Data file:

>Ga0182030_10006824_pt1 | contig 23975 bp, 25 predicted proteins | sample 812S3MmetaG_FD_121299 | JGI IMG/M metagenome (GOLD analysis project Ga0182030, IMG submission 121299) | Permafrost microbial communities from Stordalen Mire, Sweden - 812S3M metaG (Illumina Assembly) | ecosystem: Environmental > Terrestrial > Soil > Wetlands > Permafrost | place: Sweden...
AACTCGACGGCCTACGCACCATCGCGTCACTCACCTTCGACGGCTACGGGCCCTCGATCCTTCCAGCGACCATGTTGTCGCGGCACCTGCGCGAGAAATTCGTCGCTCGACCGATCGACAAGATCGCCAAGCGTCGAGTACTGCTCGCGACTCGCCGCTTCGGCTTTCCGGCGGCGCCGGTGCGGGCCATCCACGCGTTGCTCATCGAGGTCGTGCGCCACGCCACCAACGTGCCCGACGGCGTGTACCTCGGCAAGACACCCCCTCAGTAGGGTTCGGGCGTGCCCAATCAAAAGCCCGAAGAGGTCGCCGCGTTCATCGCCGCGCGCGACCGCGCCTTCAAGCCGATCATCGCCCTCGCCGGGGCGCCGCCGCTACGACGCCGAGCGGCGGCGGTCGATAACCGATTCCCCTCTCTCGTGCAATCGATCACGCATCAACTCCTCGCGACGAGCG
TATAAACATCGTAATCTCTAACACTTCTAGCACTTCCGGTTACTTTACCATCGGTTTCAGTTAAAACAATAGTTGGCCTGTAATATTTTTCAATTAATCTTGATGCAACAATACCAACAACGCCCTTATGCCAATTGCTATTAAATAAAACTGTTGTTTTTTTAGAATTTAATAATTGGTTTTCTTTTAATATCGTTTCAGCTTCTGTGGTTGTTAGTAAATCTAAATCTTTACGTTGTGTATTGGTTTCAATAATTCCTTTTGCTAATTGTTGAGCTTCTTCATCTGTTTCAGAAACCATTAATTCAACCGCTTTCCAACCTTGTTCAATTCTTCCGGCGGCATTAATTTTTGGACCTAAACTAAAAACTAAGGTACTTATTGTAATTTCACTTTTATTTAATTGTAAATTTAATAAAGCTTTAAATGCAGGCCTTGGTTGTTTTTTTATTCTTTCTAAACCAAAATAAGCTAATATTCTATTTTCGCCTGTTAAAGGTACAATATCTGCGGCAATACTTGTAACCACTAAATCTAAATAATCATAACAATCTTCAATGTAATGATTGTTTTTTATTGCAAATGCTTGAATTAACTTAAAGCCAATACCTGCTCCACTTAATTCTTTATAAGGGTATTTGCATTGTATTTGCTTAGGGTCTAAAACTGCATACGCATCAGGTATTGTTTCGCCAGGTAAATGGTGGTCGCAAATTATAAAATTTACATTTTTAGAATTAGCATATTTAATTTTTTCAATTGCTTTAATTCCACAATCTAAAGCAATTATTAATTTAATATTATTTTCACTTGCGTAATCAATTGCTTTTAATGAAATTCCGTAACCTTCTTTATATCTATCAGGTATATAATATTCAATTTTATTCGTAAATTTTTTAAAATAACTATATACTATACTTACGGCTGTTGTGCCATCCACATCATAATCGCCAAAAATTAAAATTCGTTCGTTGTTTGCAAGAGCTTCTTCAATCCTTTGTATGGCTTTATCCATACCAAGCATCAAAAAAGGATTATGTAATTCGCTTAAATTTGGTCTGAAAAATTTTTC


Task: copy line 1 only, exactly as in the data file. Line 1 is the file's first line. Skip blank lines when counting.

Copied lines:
>Ga0182030_10006824_pt1 | contig 23975 bp, 25 predicted proteins | sample 812S3MmetaG_FD_121299 | JGI IMG/M metagenome (GOLD analysis project Ga0182030, IMG submission 121299) | Permafrost microbial communities from Stordalen Mire, Sweden - 812S3M metaG (Illumina Assembly) | ecosystem: Environmental > Terrestrial > Soil > Wetlands > Permafrost | place: Sweden...